Fears for project that has helped hundreds of vulnerable young Dundee folk get jobs

Jamie Glass (20) and his mum Pam (51)

There are fears a project that has helped hundreds of vulnerable youngsters in the city find work will have to be axed amid a lack of funding.

The Next Steps Project, which was supported by the Big Lottery Fund, helped young people with a range of issues — from struggling to find work to coping with drugs and alcohol problems.

The funding comes to an end on November 30, leaving organisers fearing that hundreds more Dundee youngsters will lose a vital support network.

 

Mary Hamilton, of Manhattan Works-based Dundee Employment and Aftercare (DEAP), which runs the Next Steps Project, said she fears that if it closes, some troubled young people may “slip through the net”.

She said: “We are very grateful to the Big Lottery for funding this project for the past six years. However, we are very concerned that the ending of funding will result in a significant loss to young people in Dundee.

“Thanks to the funding, we have been able to help about 900 vulnerable young people with a variety of issues around housing, employment, health, education, drugs and alcohol.

“It has been a fantastic project and our fears are that many more city young people will now slip through the net and not get the help they may need to secure their futures.”

The project supports people aged 15-25 and offers them the chance to learn a variety of life skills. These include employability training, independent living and certificated training

The project also gives young people the chance to take part in organised outings, arts and crafts, sports and cooking sessions.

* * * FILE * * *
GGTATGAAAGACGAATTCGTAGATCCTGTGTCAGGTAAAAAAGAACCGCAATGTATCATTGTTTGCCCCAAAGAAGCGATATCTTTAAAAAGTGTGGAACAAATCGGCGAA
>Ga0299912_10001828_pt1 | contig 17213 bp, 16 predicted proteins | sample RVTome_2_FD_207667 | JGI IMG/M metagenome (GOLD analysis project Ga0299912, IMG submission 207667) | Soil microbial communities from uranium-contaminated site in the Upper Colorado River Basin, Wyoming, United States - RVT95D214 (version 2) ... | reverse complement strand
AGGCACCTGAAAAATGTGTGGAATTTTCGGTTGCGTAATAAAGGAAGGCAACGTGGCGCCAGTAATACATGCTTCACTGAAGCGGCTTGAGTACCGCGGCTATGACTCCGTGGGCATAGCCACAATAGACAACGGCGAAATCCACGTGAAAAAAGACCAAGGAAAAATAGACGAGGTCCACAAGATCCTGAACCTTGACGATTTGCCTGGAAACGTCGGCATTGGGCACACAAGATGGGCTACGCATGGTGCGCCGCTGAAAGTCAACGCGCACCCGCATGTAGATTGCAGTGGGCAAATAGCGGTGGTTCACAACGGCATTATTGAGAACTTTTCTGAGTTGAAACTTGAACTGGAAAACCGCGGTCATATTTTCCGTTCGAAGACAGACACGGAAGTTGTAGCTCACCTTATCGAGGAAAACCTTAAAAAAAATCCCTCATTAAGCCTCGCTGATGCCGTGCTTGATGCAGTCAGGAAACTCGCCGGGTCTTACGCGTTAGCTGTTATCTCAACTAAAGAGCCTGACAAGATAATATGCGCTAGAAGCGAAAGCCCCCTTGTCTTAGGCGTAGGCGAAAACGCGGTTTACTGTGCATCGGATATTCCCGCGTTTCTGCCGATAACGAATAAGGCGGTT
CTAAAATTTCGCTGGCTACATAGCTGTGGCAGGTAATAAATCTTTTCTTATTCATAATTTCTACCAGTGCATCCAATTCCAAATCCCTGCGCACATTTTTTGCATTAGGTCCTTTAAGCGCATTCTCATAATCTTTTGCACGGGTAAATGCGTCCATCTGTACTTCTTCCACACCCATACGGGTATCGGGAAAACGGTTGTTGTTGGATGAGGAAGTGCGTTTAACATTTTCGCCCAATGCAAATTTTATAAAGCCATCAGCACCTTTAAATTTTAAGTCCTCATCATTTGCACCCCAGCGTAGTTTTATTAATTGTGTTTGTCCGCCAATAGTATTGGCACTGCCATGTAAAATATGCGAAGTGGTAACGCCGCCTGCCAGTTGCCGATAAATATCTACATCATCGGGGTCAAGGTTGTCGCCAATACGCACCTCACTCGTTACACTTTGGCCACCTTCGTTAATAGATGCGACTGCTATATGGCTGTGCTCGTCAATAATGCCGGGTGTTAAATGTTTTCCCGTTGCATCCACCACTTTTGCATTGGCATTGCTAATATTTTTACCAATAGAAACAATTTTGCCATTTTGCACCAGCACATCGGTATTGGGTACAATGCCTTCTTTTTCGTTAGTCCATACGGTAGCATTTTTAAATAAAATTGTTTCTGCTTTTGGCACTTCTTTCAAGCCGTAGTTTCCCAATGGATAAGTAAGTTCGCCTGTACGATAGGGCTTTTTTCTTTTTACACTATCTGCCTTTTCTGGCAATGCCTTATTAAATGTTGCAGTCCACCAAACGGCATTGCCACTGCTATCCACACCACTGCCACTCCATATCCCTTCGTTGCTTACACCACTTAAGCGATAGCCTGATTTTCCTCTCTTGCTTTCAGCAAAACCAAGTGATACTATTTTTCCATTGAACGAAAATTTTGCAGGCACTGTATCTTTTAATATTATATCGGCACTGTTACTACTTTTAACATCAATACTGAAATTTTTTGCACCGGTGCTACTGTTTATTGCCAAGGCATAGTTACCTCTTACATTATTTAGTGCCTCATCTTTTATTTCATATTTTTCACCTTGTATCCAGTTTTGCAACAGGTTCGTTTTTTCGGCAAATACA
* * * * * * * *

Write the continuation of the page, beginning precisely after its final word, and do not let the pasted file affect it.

Mary said: “We have successfully assisted literally hundreds of youngsters in the past.

“We currently have around another 100 on our books, but the support we can offer them through Next Steps will have to come to an end.”

Mary said DEAP is continuing to try to find funding to take the project forward and is working hard to get the young people the organisation is working with assistance from other groups in the city.

She said: “There aren’t too many places out there, which leaves us very concerned about where so many of these young people will get help in the future.”

Among those working with the project is 20-year-old Jamie Glass, from Broughty Ferry.

Jamie, who has learning difficulties, said he had received a lot of support from the project.

He left school at 16, was referred to college for a life skills course and then found out about Next Steps.

Jamie said: “I’ve been coming here for more than a year and I love it.

“They have helped me so much and I’m really disappointed that the ending of the funding may mean that many others won’t get the support and help that I’ve had.

“I’ve been coming here two to three times a week, so not coming here will leave a big hole in my life.”

Jamie’s mum, Pam, 51, said she noticed a big difference in Jamie after he started attending the project.

She said: “Before going, Jamie really lacked confidence.

“Now, however, his confidence alone has grown enormously.

“When he first started going, he didn’t even have the confidence to walk into the building himself. Now, he doesn’t give it a second thought and is happy to do so much more by himself.

“Coming here gives some shape to his day, otherwise I think he might just sit at home and play computer games all day.

“It’s really disappointing this lottery funding is ending.”

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